But beware the cheese! There is almost nothing that can ruin a wine as effectively as a strong cheese.

It is best not to save the most exclusive wine for cheese. Cheese often has a dominant flavour that easily takes over from a mature, delicate wine brought up from your cellar treasure trove. If you choose a new wine to the cheese do choose one with a little more fruit and body. And perhaps a bit younger.  And do try a dry white with some body. At least sometimes. Whites work very well with most cheeses! Forget the adage that you have to have “red to the cheese.”

Goat cheese, many types and shapes

Goat cheese, many types and shapes

Extra care should be taken with a blue cheese and with a small round cheese called Saint Marcellin (and its cousin the Saint Felicien), which comes from the Dauphiné in France, in the northern part of the Rhone Valley.

Saint Marcellin looks totally inoffensive but try virtually any wine with it and it becomes bitter and out of style (the wine that is, the cheese not). The cheese is excellent in itself, but not the wine you drink with it. For me, this cheese is the exception that proves the rule. The rule that any good food and good wine are good together.

Saint Marcellin cheese of varying maturity

Saint Marcellin cheese of varying maturity

And what to do with the blue cheese then? Between the main course and dessert, serve some good blue cheese – and do not fall for the temptation to add one more cheese – with a glass of Sauternes or some other sweet wine. Elegant in all its simplicity.

Wine and food matching: five simple tips for good wine and food combinations:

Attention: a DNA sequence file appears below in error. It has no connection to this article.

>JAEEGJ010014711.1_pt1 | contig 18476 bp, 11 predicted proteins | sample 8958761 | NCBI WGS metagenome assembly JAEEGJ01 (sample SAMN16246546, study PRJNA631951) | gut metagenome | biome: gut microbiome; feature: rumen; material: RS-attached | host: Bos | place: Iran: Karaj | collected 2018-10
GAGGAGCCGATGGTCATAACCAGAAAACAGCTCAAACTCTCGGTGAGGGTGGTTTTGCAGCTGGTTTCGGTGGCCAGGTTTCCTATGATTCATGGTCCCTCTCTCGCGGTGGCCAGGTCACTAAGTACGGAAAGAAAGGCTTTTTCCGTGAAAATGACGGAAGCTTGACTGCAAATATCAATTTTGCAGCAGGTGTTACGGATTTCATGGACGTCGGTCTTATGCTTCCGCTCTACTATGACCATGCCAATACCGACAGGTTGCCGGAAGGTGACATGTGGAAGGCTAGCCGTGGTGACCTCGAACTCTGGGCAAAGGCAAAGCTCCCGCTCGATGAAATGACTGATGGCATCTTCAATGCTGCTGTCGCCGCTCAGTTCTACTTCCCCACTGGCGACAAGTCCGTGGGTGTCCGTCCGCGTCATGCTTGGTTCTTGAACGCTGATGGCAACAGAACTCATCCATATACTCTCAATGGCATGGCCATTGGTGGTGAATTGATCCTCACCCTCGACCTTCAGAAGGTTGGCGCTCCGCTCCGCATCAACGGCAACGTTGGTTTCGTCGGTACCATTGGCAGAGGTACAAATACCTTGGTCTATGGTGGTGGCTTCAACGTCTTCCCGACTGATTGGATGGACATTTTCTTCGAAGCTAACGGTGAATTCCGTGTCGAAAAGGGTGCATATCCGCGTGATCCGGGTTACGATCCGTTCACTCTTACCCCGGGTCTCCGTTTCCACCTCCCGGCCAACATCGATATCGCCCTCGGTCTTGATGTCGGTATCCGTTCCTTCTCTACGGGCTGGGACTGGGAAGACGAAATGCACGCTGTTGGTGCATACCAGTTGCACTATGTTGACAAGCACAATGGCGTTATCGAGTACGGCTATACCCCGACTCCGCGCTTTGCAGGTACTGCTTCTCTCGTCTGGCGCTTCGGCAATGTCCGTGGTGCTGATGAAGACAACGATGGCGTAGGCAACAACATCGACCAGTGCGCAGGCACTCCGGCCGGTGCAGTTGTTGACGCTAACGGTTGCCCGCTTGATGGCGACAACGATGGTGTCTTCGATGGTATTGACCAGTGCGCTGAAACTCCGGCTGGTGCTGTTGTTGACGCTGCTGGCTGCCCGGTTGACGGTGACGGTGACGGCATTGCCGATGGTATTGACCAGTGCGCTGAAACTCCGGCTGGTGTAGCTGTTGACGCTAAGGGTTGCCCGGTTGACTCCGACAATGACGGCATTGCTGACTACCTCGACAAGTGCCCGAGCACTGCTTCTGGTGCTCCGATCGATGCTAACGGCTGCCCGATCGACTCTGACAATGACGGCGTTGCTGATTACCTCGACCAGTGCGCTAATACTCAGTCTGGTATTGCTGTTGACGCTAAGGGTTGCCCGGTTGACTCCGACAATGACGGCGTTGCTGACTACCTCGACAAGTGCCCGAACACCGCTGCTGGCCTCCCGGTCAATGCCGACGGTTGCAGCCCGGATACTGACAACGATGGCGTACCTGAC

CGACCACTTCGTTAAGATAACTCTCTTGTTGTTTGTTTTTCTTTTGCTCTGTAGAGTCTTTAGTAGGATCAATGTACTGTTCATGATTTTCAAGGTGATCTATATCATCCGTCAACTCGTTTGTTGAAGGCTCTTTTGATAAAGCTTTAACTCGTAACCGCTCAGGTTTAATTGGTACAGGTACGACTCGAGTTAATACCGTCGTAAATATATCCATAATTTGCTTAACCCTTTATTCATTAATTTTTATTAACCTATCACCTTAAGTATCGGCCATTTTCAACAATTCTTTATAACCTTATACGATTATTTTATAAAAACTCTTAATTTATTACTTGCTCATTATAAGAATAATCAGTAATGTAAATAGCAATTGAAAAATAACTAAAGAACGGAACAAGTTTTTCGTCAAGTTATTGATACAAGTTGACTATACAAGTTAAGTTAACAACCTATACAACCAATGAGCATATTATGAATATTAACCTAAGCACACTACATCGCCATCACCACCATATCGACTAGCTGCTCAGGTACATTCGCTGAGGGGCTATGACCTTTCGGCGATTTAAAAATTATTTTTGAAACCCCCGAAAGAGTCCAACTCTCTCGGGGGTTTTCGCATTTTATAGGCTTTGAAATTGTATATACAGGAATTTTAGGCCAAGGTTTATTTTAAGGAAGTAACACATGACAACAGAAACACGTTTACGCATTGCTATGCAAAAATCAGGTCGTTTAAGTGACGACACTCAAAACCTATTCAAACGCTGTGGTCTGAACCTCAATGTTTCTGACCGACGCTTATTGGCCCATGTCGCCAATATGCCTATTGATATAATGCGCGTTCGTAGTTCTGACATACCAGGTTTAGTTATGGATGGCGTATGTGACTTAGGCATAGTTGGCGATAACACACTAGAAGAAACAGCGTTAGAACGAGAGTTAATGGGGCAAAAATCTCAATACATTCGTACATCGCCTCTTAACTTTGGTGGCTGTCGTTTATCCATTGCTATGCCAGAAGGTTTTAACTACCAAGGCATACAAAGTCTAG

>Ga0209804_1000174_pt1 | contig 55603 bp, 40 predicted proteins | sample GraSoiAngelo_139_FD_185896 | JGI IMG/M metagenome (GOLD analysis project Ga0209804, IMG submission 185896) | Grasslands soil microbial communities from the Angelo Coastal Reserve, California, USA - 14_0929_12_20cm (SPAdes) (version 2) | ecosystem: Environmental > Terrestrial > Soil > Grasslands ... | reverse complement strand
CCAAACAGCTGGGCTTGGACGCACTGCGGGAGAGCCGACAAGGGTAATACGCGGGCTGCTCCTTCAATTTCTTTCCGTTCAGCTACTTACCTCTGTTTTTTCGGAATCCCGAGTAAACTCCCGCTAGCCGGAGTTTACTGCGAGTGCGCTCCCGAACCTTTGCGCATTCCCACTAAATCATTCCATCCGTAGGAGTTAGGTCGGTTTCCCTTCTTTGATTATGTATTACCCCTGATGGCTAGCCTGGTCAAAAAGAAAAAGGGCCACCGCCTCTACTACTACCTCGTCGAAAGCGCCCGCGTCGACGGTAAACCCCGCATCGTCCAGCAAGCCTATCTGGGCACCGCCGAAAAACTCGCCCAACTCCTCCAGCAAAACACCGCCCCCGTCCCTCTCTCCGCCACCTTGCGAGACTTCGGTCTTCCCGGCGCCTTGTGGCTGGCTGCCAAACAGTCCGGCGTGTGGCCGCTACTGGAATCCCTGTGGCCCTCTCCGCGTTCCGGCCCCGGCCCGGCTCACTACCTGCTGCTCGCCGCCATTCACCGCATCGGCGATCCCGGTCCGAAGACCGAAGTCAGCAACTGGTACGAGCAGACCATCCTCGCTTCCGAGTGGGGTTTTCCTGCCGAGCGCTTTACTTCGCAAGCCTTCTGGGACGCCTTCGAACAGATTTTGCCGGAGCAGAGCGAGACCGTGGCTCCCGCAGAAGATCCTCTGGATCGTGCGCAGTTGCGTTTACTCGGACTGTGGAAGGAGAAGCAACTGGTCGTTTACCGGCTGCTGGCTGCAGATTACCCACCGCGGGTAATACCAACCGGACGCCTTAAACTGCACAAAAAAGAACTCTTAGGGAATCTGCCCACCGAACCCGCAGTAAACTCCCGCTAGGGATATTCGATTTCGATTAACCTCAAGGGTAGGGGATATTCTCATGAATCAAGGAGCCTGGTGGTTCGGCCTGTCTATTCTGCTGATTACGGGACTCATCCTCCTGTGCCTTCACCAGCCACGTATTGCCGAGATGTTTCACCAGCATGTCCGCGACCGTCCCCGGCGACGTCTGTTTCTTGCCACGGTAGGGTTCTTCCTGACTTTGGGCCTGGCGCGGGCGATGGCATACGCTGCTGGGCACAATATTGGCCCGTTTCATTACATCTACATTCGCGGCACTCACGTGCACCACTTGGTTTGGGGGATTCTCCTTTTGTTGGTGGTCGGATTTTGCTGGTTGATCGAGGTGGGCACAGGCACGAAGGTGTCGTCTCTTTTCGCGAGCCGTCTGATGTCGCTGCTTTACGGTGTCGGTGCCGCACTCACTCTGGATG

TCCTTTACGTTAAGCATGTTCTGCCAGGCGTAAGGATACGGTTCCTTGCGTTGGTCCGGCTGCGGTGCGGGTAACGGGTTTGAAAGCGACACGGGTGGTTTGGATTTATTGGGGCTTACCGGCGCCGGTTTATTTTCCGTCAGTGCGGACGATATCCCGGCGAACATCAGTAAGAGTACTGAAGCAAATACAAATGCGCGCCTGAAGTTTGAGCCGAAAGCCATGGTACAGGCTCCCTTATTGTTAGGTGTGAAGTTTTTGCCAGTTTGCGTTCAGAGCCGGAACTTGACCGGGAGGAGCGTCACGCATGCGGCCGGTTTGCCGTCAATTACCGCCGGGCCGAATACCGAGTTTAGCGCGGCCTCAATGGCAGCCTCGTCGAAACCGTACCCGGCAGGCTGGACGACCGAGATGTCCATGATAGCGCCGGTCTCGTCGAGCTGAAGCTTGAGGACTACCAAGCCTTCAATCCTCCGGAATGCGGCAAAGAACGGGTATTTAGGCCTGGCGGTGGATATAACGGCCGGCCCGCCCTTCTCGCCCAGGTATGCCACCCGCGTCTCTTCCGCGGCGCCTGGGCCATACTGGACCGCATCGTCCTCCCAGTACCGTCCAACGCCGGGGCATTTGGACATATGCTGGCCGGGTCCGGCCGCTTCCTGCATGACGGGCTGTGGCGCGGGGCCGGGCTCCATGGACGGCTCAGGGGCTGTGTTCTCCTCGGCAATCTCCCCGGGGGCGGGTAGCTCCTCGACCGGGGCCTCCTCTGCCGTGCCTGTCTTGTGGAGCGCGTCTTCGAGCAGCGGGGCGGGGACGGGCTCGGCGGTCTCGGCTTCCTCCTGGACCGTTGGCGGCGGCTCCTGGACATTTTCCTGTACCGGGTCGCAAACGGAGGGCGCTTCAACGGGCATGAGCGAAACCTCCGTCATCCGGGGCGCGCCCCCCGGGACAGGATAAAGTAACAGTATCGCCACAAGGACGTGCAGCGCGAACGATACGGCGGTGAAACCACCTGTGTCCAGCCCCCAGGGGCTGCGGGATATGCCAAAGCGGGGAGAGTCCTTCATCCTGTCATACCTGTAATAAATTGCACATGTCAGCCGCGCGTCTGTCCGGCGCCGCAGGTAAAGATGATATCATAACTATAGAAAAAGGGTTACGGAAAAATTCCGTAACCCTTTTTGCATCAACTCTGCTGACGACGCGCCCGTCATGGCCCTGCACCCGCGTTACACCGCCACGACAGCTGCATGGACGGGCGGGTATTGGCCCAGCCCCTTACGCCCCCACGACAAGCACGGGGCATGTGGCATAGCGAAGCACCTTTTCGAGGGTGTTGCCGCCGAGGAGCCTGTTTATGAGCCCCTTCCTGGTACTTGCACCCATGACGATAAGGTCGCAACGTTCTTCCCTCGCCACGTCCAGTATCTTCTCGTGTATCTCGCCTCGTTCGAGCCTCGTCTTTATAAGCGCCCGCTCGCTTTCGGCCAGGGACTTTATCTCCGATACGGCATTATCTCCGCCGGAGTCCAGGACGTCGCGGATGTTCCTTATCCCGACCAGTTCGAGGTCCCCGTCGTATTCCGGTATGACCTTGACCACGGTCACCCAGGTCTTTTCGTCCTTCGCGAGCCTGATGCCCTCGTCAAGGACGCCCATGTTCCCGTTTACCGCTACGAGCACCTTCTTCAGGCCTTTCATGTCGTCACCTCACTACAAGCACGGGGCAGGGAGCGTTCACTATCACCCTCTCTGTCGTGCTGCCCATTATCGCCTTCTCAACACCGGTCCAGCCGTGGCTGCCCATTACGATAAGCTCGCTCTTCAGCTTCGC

1. Think primarily of the “body” of the wine: powerful food needs a full-bodied wine. Lighter dishes, lighter-bodied wines. This works both with reds and whites.
  2. Choose simpler wines for ‘complex’ food, cuisines that blends many flavours together.
  3. If you serve an exclusive wine (“fine wine”) then make sure that the food is “simple”, uncomplicated. Great ingredients, yes, but clean, simple flavours.
  4. Do not keep the most exclusive (or oldest) wine to the cheese. It is better to start with that. To the chees you could instead choose a red (or white) with a certain body and fruit.
  5. You should not be afraid of serving a white wine after a red, for example to the cheese.

There! This thing with combining wine and food is not complicated at all! Give it a bit of laissez faire. Or what do you think? Write a comment!

This is a fascinating subject. One way to dive deep into the mysteries (?) and joys of wine and food pairing is to go visit a wine region on a wine and food tour with BKWine. You will have plenty of opportunities to try it yourself at meals like the one on the image below that we had as private guests at a chateau in Bordeaux.
Round timbal with pikeperch fish covered with "scales" of blue coloured potatoes in thin slices served with a beurre blanc butter sauce

Round timbal with pike-perch fish covered with “scales” of blue coloured potatoes in thin slices served with a beurre blanc butter sauce

This post is also available in: Swedish

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3 Responses to The five things you need to know about combining food and wine

  1. Malgo May 23, 2013 at 19:49 #

    When it comes to Asian food, I find that riesling almost always work (with a little residual sugar for the spicier stuff). With many Chinese and Vietnamese dishes that are less spicy, I think grüner veltliner is often a good choice.

    • Per Karlsson May 23, 2013 at 19:55 #

      Interesting comment that points to a good use of wines with a bit residual sugar. Agree that it can sometimes work well.

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  1. Bloggtips | VinoFino - May 24, 2013

    […] sist så har BKWine ett mycket bra blogginlägg (på engelska) kring hur man kombinerar vin och mat på bästa sätt. Sunt förnuft räcker långt i detta sammanhang och här förklaras det varför! […]